The Treaty for the Establishment of the East African Community (EAC) was signed on 30 November 1999 and came into force on 7 July 2000. The main objective of the EAC is to develop policies and programmes aimed at widening and deepening co-operation amongst the Partner States in mainly political and economic, social and cultural fields, research and technology, defense, security, legal and judicial affairs, for the mutual benefit of all partners.
Article 127 (4) of the Treaty stipulates that the “Secretary General shall provide the forum for consultations between the Private Sector, Civil Society organisations, other interest groups and appropriate institutions of the Community.” Article 129 (2) requests the Council to “establish modalities that would enable the business organisations or associations, professional bodies and the Civil Society in the Partner States to contribute effectively to the development of the Community.”
In order to implement Article 127, the EAC Secretariat, with the support of GIZ, have developed a Consultative Dialogue Framework (CDF), where key representatives from the Partner States, key actors from private sector and civil society organisations have agreed on a comprehensive framework and structure for dialogue.
Consequently, the CDF for the private sector, civil societies and other interest groups within the EAC integration process was adopted by the 26th Meeting of the Council of Ministers held in Nairobi, Kenya on 26th November 2012 (EAC/CM26/DECISION 06).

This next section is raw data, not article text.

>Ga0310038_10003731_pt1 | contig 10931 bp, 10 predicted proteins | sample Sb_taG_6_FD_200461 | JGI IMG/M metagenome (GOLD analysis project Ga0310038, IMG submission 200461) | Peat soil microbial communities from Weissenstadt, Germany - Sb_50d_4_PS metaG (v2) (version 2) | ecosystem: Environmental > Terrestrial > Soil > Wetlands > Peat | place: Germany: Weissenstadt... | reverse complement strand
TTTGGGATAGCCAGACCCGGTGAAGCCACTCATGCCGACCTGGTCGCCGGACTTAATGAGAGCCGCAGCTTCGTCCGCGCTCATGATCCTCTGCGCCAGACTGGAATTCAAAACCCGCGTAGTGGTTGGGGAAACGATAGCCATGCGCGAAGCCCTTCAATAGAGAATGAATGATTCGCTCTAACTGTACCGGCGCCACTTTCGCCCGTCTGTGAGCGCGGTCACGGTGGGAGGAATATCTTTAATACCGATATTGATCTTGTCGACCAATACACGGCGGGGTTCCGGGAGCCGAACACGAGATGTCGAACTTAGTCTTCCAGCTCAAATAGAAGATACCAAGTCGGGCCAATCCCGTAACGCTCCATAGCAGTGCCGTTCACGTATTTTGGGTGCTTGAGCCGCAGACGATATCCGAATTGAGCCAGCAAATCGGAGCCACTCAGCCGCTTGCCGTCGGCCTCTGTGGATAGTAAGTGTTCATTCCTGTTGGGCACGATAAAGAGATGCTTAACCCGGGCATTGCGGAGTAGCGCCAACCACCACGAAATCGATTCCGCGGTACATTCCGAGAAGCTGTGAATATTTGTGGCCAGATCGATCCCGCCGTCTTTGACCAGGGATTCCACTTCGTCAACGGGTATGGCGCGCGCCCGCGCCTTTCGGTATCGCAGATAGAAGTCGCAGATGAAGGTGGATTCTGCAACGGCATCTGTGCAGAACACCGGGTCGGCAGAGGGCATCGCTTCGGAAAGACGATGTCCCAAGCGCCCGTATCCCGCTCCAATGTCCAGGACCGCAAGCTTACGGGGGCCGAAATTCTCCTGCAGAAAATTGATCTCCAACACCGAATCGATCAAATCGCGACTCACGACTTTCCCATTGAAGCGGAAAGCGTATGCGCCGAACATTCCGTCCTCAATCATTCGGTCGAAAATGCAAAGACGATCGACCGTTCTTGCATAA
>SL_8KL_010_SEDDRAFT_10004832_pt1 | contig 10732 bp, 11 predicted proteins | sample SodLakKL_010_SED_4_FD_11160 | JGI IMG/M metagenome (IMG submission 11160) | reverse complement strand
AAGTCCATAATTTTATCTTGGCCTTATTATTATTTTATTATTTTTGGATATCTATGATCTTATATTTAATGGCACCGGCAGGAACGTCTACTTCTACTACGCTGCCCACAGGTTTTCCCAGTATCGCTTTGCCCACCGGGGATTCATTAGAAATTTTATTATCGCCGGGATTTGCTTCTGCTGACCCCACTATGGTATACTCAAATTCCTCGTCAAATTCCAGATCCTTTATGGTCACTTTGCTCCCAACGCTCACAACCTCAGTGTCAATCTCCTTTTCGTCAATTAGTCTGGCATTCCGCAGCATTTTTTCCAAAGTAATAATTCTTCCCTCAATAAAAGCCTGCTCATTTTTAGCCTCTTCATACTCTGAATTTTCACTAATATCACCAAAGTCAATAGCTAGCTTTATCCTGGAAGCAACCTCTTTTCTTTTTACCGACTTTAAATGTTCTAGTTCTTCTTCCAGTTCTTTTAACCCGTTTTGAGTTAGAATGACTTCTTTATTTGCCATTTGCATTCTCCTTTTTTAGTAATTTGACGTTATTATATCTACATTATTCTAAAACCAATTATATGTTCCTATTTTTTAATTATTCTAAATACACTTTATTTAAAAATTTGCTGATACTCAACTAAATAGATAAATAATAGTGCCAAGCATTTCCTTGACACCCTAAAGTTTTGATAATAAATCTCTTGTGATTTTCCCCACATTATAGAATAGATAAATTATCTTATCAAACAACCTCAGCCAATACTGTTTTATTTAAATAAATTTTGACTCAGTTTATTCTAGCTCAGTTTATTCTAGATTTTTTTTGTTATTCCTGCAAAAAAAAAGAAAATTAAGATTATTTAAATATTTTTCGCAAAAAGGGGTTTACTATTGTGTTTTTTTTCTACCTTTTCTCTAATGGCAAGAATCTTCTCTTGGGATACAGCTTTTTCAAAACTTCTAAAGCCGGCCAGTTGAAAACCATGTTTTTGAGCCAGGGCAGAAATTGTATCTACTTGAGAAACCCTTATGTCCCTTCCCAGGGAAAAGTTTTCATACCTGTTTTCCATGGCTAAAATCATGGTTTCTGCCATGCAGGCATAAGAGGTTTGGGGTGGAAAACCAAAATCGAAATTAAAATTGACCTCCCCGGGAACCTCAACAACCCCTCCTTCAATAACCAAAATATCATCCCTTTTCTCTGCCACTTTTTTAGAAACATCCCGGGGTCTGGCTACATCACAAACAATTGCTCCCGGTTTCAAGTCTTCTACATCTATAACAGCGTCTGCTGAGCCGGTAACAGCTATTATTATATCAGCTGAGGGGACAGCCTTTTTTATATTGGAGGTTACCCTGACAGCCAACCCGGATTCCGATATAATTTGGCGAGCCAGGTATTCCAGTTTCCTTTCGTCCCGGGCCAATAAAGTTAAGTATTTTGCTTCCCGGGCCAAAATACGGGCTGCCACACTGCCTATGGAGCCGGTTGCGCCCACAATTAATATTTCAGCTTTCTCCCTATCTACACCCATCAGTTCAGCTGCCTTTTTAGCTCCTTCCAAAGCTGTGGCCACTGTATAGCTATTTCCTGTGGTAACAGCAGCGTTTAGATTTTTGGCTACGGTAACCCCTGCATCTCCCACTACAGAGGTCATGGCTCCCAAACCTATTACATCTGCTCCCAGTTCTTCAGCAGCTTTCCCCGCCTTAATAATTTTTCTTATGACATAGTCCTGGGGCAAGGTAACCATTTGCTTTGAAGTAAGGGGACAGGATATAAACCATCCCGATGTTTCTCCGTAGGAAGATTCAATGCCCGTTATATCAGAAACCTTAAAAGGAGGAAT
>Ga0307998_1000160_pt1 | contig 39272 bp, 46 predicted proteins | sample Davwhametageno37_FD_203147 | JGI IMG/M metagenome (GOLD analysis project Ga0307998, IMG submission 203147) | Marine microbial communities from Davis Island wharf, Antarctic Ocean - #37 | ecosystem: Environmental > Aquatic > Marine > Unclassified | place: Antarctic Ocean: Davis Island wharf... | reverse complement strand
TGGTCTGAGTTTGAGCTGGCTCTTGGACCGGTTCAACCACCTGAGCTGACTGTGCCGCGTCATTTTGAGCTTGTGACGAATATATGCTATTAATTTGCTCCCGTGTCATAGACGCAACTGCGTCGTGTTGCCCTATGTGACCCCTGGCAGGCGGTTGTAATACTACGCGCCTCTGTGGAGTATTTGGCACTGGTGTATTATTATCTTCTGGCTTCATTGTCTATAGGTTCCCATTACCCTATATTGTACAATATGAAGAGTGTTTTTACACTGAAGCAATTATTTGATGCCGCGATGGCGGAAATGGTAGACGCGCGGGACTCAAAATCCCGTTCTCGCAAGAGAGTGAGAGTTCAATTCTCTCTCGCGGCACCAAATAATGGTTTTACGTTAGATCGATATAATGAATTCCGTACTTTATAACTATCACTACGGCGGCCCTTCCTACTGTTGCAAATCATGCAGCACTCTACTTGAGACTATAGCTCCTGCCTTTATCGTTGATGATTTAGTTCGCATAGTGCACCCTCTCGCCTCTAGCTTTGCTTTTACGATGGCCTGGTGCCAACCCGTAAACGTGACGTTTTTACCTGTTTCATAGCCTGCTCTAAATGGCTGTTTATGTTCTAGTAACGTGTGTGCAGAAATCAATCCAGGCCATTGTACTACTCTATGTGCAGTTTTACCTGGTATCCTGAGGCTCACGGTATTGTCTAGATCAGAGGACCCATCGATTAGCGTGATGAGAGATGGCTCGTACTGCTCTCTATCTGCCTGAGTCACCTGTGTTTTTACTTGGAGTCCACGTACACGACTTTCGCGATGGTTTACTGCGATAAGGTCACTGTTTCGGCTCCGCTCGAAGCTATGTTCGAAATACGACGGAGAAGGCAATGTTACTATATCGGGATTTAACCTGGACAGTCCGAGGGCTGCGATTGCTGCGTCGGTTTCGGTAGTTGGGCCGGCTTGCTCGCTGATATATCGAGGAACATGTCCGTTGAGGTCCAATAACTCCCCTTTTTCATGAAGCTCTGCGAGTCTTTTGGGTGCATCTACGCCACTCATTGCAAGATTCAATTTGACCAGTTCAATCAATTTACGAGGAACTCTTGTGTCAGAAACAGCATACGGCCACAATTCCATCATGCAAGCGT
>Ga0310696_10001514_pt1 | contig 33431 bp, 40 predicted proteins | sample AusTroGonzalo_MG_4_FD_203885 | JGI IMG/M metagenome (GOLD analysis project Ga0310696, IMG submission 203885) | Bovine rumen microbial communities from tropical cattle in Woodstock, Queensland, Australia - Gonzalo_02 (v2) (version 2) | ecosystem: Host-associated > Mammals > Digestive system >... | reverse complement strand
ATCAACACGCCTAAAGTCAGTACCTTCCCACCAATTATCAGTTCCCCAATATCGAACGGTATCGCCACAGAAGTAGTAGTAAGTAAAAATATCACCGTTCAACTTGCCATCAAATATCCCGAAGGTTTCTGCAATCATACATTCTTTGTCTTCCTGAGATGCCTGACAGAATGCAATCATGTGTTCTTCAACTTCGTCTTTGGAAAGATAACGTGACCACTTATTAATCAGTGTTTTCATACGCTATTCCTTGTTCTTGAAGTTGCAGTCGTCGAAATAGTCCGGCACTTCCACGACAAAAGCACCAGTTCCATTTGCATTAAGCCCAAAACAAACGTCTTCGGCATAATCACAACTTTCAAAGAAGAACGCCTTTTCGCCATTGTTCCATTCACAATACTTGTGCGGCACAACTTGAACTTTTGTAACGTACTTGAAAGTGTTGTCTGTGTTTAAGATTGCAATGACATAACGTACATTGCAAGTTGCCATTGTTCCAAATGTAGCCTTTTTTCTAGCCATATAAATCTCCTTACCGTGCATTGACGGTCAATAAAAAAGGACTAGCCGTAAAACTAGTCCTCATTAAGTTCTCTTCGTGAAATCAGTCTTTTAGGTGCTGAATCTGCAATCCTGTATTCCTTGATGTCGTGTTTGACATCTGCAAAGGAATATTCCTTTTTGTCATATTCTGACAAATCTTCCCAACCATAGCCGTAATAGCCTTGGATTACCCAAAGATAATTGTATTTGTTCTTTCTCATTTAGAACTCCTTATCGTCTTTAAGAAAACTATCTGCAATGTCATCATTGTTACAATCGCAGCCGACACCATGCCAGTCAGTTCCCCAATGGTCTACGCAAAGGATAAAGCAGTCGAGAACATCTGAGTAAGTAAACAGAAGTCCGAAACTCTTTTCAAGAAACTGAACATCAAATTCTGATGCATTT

Consultative Dialogue Framework
The adopted Consultative Dialogue Framework (CDF) is a structured guide aimed at ensuring consultative participation and inclusiveness of the Private Sector, Civil Society Organisations and other interest groups towards realising the community objectives and promoting a people-centred integration process (see diagram above).
The 1st EAC Secretary General’s Forum (SG Forum) on 10 and 11 December 2012 was aimed at implementing the Consultative Dialogue Framework. Its thematic focus was the Common Market as one of the four pillars of the EAC integration. The 2nd SG Forum was held on 7 and 8 October 2013 under the theme ‘The EAC We Want’.
GIZ focuses on the implementation of the Consultative Dialogue Framework in order to ensure effective participation of the private sector, civil society and other interest groups.
GIZ supports the implementation of the Consultative Dialogue Framework on a three-level approach:
- Development of the annual EAC SG Forum and set-up of a regional dialogue committee comprised of representatives from the EAC Secretariat, the East African Business Council (EABC), the East African Civil Society Organisations Forum (EACSOF) and the Ministries in Charge of EAC Affairs (MEACAs) in the Partner States in order to monitor the implementation of SG Forum recommendations.
- Development of CSO and PSO platforms advocating at the regional level on behalf of national organisations and dealing with various thematic areas which enhance collaboration between Civil Society and the Private Sector.
- Development of an effective communication strategy to ensure the Private Sector and Civil Societies are adequately informed and can actively participate in the integration process.
In its effort to implement the EAC CDF, GIZ cooperates closely with Module 3 of the GIZ EAC program and the GIZ AMCOD program as well as other donors, namely Trade Mark East Africa (TMEA), a non-profit organization for the promotion of regional trade and economic integration in East Africa, as well as the Open Society Initiative for East Africa (OSIEA) – see below diagram. Also, the Swedish International Agency (SIDA) will closely collaborate through a support program with EACSOF on civil society enhancing with Module 3 as of mid-2014 onwards.